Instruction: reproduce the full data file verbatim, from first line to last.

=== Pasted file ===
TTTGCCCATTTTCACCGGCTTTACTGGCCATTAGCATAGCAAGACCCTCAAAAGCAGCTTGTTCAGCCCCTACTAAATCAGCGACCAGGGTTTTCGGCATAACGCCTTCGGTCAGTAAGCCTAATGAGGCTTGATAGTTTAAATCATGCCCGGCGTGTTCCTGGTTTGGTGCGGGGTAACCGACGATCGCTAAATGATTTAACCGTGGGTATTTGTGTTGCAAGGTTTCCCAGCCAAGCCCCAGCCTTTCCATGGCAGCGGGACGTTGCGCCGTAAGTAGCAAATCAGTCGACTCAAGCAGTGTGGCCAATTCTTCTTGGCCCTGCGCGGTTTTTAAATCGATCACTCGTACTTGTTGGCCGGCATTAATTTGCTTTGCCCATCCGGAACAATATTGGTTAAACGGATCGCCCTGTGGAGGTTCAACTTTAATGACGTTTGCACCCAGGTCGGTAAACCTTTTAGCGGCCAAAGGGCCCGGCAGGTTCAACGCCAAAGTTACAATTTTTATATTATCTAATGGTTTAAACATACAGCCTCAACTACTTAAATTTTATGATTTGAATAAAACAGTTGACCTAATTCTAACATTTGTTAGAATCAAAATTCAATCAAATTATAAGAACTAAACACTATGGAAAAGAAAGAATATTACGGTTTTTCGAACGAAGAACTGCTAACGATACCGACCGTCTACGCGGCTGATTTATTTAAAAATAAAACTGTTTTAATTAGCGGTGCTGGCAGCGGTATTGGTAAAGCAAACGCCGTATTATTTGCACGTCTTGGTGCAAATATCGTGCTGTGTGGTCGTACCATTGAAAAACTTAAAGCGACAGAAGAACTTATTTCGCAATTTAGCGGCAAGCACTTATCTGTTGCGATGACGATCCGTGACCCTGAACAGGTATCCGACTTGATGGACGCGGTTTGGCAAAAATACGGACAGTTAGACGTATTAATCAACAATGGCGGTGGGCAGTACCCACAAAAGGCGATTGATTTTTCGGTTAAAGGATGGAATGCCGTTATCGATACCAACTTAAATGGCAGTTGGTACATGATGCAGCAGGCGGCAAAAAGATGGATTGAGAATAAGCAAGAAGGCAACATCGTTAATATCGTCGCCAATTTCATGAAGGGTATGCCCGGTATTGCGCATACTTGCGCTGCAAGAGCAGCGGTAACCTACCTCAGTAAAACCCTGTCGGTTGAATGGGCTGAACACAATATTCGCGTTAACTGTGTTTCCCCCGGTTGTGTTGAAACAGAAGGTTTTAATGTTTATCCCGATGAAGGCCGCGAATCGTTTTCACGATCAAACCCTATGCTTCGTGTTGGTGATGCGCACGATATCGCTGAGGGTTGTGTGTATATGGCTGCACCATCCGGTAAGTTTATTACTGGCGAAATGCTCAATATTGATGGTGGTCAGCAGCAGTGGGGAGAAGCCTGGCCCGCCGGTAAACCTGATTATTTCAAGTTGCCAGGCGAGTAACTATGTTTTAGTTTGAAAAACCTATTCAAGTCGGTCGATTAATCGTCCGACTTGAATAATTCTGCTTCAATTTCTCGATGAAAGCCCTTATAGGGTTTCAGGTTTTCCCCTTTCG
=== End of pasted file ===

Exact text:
TTTGCCCATTTTCACCGGCTTTACTGGCCATTAGCATAGCAAGACCCTCAAAAGCAGCTTGTTCAGCCCCTACTAAATCAGCGACCAGGGTTTTCGGCATAACGCCTTCGGTCAGTAAGCCTAATGAGGCTTGATAGTTTAAATCATGCCCGGCGTGTTCCTGGTTTGGTGCGGGGTAACCGACGATCGCTAAATGATTTAACCGTGGGTATTTGTGTTGCAAGGTTTCCCAGCCAAGCCCCAGCCTTTCCATGGCAGCGGGACGTTGCGCCGTAAGTAGCAAATCAGTCGACTCAAGCAGTGTGGCCAATTCTTCTTGGCCCTGCGCGGTTTTTAAATCGATCACTCGTACTTGTTGGCCGGCATTAATTTGCTTTGCCCATCCGGAACAATATTGGTTAAACGGATCGCCCTGTGGAGGTTCAACTTTAATGACGTTTGCACCCAGGTCGGTAAACCTTTTAGCGGCCAAAGGGCCCGGCAGGTTCAACGCCAAAGTTACAATTTTTATATTATCTAATGGTTTAAACATACAGCCTCAACTACTTAAATTTTATGATTTGAATAAAACAGTTGACCTAATTCTAACATTTGTTAGAATCAAAATTCAATCAAATTATAAGAACTAAACACTATGGAAAAGAAAGAATATTACGGTTTTTCGAACGAAGAACTGCTAACGATACCGACCGTCTACGCGGCTGATTTATTTAAAAATAAAACTGTTTTAATTAGCGGTGCTGGCAGCGGTATTGGTAAAGCAAACGCCGTATTATTTGCACGTCTTGGTGCAAATATCGTGCTGTGTGGTCGTACCATTGAAAAACTTAAAGCGACAGAAGAACTTATTTCGCAATTTAGCGGCAAGCACTTATCTGTTGCGATGACGATCCGTGACCCTGAACAGGTATCCGACTTGATGGACGCGGTTTGGCAAAAATACGGACAGTTAGACGTATTAATCAACAATGGCGGTGGGCAGTACCCACAAAAGGCGATTGATTTTTCGGTTAAAGGATGGAATGCCGTTATCGATACCAACTTAAATGGCAGTTGGTACATGATGCAGCAGGCGGCAAAAAGATGGATTGAGAATAAGCAAGAAGGCAACATCGTTAATATCGTCGCCAATTTCATGAAGGGTATGCCCGGTATTGCGCATACTTGCGCTGCAAGAGCAGCGGTAACCTACCTCAGTAAAACCCTGTCGGTTGAATGGGCTGAACACAATATTCGCGTTAACTGTGTTTCCCCCGGTTGTGTTGAAACAGAAGGTTTTAATGTTTATCCCGATGAAGGCCGCGAATCGTTTTCACGATCAAACCCTATGCTTCGTGTTGGTGATGCGCACGATATCGCTGAGGGTTGTGTGTATATGGCTGCACCATCCGGTAAGTTTATTACTGGCGAAATGCTCAATATTGATGGTGGTCAGCAGCAGTGGGGAGAAGCCTGGCCCGCCGGTAAACCTGATTATTTCAAGTTGCCAGGCGAGTAACTATGTTTTAGTTTGAAAAACCTATTCAAGTCGGTCGATTAATCGTCCGACTTGAATAATTCTGCTTCAATTTCTCGATGAAAGCCCTTATAGGGTTTCAGGTTTTCCCCTTTCG